Costume design was another area where the process took a detour from the more traditional opera-making approach. With avatars, the costume designer was actually a 3D artist, Conrad Sly, who would mold the characters using digital tools and brushes. For Debi, it was exciting to witness the artist wearing a VR headset to “create the world around him, painting the ground below and sky above”. Alongside Conrad, Orpheus VR’s creative team included a programmer/developer, Youhan Guan, with experience building video games, as well as an animator/motion capture specialist, Neel Nair, who played a role similar to a stage director and choreographer (i.e. instructing the performers on what to do).

While the ideation phase for Orpheus VR began prior to the pandemic, the interest in a virtual reality opera picked up significantly when in-person productions were essentially shut down. This turned out to be an opportune time for re:Naissance Opera to take on the project: it could focus on the VR project and make the production happen. The company completed a prototype of Orpheus VR that is currently being shown and tested alongside a companion program, “Live from the Underworld”, which features livestream performances using mythological avatars.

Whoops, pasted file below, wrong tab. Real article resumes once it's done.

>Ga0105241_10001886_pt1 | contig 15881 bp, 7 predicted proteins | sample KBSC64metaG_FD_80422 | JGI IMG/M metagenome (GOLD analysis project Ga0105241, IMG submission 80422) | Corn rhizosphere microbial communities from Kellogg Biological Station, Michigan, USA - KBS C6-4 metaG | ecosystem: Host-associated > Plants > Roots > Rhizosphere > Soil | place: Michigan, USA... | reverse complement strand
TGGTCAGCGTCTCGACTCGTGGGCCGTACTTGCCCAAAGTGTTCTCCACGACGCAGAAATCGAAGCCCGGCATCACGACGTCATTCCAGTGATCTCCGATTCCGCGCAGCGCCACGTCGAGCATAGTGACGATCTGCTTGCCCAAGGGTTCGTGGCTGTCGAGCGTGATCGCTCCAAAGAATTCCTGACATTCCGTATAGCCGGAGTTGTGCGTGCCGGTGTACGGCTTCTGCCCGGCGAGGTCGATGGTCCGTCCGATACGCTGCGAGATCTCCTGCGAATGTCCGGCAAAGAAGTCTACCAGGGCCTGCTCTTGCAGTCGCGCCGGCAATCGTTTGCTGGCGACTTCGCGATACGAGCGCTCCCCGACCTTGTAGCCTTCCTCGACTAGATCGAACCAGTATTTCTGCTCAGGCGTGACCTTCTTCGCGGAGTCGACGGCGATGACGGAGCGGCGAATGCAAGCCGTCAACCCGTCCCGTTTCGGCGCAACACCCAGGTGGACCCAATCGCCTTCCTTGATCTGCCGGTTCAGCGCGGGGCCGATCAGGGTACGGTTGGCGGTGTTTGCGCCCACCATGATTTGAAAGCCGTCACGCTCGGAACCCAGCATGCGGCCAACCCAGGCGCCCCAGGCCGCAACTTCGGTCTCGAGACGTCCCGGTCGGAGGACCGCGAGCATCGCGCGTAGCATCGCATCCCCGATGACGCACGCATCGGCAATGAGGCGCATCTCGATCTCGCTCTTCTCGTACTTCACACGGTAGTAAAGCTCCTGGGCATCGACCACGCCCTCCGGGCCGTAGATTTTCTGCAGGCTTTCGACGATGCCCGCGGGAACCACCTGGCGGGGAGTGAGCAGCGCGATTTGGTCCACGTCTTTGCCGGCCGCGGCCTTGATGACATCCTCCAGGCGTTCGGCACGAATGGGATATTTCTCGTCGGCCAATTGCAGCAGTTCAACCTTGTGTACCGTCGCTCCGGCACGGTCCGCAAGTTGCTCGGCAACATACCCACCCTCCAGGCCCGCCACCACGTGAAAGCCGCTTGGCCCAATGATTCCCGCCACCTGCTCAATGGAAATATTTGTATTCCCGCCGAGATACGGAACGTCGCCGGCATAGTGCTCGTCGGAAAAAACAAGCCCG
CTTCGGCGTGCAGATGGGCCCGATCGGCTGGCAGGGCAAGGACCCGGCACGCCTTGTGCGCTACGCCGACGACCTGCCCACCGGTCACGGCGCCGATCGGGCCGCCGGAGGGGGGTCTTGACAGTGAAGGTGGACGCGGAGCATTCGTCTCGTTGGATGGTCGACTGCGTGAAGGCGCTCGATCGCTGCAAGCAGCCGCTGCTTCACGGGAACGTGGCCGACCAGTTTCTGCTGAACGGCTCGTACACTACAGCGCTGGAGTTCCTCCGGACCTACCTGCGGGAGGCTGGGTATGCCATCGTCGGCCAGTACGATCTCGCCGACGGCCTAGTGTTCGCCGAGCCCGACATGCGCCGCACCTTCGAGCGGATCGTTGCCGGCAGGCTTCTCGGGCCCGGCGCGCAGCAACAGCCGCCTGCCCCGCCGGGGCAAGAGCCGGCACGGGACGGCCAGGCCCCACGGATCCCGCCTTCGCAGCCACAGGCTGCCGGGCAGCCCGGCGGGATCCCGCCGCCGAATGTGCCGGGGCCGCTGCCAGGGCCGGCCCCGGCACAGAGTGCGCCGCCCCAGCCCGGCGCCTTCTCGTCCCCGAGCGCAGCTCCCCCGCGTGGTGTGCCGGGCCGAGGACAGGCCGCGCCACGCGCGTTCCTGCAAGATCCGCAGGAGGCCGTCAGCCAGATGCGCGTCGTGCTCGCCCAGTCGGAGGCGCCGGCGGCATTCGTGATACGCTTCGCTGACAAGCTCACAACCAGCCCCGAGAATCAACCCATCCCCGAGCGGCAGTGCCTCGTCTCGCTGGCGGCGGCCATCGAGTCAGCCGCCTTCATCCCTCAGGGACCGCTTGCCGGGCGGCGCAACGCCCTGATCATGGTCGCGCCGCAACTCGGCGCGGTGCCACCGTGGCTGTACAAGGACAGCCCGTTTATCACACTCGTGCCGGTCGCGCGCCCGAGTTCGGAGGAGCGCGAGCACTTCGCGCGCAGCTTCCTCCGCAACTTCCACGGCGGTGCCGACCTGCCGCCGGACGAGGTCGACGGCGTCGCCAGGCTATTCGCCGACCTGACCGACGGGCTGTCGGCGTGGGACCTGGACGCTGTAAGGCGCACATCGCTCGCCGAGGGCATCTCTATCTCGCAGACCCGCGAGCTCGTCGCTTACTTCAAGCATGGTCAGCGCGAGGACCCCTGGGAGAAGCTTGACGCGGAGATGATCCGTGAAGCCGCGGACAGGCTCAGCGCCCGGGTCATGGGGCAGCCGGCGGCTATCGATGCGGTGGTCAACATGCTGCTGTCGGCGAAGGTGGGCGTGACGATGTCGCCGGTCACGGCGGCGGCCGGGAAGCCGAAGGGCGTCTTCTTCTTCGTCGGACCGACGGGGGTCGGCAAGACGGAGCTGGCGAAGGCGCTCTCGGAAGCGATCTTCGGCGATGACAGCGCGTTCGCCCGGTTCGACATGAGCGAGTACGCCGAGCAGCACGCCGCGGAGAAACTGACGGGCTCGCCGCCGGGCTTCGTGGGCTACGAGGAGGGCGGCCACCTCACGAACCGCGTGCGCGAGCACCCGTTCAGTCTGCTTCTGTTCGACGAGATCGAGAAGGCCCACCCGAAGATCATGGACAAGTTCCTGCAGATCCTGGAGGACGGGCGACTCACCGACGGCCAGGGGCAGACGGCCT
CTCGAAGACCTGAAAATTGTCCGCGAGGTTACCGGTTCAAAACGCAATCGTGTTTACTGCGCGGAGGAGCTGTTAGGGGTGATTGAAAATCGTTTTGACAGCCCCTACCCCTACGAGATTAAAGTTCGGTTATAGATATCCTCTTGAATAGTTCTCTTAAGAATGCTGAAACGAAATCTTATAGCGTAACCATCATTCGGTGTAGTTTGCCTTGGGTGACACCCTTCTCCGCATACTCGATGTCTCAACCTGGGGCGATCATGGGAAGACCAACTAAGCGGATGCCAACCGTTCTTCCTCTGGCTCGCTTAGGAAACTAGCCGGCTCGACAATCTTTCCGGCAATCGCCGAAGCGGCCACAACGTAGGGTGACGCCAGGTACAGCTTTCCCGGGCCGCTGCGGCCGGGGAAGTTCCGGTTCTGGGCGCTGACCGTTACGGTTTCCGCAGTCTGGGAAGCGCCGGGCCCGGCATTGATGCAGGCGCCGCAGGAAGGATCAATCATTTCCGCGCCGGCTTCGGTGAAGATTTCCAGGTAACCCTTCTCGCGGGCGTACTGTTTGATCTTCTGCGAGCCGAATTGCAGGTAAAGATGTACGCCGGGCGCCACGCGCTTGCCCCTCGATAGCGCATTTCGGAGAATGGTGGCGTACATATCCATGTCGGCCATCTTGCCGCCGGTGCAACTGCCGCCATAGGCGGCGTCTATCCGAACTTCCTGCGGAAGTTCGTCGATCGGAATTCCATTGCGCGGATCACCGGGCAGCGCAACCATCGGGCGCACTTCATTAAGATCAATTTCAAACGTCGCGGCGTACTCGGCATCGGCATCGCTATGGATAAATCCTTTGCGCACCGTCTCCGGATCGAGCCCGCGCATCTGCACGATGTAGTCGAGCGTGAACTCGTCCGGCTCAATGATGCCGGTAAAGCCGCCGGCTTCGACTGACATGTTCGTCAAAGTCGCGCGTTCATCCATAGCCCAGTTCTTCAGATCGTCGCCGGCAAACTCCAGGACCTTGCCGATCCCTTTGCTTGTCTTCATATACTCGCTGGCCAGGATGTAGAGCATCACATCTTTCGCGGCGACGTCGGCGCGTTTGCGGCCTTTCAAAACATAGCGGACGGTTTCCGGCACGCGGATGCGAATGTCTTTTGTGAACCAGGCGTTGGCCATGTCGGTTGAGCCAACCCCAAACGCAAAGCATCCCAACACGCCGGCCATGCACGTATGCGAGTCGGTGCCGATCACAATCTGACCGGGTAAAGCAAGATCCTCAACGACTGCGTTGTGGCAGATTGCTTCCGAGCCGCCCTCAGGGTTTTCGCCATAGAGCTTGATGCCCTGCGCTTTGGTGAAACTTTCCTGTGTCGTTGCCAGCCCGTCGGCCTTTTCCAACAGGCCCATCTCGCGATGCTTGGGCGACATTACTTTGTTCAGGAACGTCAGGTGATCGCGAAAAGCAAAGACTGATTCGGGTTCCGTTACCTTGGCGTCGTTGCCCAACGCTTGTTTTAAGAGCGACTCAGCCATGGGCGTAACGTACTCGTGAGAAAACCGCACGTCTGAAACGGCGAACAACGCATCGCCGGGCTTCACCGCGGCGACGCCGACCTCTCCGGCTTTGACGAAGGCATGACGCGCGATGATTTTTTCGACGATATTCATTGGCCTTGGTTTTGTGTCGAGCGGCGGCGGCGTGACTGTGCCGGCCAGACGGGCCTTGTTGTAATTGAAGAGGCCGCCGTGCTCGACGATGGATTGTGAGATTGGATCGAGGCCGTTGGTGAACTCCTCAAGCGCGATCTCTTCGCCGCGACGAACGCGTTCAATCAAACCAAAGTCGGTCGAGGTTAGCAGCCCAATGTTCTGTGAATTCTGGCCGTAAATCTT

Debi noted that Orpheus VR has reached a different demographic of opera audiences. While in-person opera audiences tend to be over 55 years of age, Orpheus VR reached a primary audience between 25 and 44. re:Naissance Opera was pleased with this shift.

The company embraced the technology sector as a source of potential collaboration and new opera audiences. Debi shared her feeling that:

The tech sector is so creative, and the ways they go about problem-solving, and creating, and innovating, the processes for that are just things we don’t learn about in the classical music world. Just simple things like ‘design thinking’. I had never heard those two words together before I started working with people from the tech sector. It’s just interesting to find new ways to think about your own creativity from that kind of collaboration.